JW Anderson’s slatted chic is set to be a blinder for next season.
A top or sweatshirt (believe it or not!)
10mm jump rings x 50
4mm eyelets x 100
Eyelet punch tool
Marker or tailor’s chalk
Patternmaster or graded setsquare
Can’t think of anything too demanding here but getting everything perfectly neat and professional-looking can be challenging.
This took a lot longer than expected! Unfortunately, it took me somewhere between five and eight hours, although a lot of that was down to trial and error, so I’d say the actual work itself, without setbacks, would take somewhere within the region of five hours.
Turn the sweatshirt inside-out and cover the front and back with interfacing.
Decide where you want the slits to go. I set mine out at 10cm intervals across the front, using my patternmaster to measure parallel lines 6cm from each side of the top, followed by two lines for the ‘edge allowance’ (you’ll see what I mean later on) – each 2cm apart – and repeating the process until I reached the centre. I repeated this process across the back.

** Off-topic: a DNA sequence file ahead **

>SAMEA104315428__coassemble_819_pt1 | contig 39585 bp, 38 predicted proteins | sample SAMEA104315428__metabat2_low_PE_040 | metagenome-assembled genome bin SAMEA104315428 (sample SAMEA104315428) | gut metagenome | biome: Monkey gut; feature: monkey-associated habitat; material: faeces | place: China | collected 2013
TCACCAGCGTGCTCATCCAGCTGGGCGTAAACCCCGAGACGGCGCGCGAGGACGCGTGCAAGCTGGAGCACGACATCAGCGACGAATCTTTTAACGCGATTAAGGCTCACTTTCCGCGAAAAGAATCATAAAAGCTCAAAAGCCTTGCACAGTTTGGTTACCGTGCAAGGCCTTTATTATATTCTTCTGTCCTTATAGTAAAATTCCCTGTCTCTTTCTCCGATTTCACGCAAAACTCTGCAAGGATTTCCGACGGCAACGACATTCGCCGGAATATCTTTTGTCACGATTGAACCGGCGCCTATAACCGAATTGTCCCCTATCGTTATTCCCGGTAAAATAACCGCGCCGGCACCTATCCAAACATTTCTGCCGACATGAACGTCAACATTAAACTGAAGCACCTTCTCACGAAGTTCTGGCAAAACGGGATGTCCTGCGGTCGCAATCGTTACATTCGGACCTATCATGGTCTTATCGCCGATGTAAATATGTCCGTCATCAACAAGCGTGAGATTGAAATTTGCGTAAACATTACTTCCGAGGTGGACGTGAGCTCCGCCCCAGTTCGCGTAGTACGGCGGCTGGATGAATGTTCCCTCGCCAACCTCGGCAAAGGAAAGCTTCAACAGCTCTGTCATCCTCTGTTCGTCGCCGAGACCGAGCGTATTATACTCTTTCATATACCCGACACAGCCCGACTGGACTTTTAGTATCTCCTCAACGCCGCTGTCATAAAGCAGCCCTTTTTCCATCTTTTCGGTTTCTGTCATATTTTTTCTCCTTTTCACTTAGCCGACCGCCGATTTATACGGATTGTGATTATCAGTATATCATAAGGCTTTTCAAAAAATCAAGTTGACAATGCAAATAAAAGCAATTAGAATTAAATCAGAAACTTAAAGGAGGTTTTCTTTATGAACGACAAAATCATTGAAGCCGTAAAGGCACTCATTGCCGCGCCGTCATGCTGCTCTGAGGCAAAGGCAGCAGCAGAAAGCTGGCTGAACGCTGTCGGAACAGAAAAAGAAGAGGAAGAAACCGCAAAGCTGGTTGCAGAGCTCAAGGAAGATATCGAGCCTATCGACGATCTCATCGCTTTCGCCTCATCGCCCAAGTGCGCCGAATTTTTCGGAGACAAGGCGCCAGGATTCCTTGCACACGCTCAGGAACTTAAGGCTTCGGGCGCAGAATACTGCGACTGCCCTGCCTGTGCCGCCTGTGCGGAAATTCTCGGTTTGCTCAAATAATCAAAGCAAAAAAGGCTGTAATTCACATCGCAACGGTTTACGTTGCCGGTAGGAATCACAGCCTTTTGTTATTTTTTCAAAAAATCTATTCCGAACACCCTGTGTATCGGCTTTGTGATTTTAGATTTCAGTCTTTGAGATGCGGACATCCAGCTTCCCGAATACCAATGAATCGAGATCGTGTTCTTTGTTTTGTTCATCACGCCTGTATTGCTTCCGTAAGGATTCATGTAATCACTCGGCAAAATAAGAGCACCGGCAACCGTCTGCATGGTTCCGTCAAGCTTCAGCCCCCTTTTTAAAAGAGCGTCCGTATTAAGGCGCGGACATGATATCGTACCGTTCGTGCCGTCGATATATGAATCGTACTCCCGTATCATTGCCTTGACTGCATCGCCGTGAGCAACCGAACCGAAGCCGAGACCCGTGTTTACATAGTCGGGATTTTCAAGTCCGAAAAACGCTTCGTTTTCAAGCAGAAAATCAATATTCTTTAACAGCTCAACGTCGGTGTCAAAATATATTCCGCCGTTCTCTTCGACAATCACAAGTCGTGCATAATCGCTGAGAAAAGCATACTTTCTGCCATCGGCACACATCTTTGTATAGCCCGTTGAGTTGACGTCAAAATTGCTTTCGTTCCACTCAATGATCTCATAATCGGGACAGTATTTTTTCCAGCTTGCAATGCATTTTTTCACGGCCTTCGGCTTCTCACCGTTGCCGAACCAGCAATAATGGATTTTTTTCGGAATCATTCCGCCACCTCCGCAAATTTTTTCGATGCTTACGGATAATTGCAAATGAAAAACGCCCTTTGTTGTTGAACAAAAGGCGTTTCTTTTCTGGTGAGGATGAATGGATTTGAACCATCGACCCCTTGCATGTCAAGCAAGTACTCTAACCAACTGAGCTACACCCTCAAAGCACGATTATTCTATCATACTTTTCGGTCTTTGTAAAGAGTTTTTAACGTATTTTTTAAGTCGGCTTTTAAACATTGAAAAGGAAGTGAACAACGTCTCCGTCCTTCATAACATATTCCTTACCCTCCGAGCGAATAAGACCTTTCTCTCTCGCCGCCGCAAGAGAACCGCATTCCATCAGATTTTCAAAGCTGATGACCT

Cut strips of Bondaweb to cover the edge allowance on both sides. Again, mine were 4cm wide and I wouldn’t recommend making them any narrower, otherwise the eyelets may be too wide for them. Iron the Bondaweb in place.
Cut lines along the centre of the edge allowance (you should have these already marked out) with V-shaped tips at either end.
Fold the edges back on themselves, including the pointed tips at the ends, and iron them to fix them in place.
Turn the sweatshirt right-side out and punch eyelet holes, measuring them as you go along to make sure they’re the same distance apart and that they line up. I set mine out at 10cm intervals. Insert eyelets. You will need to use the eyelet puncher for this part.
Finally, join the eyelets together along the slits by inserting the jump rings. After that, your sweatshirt should hopefully look like this: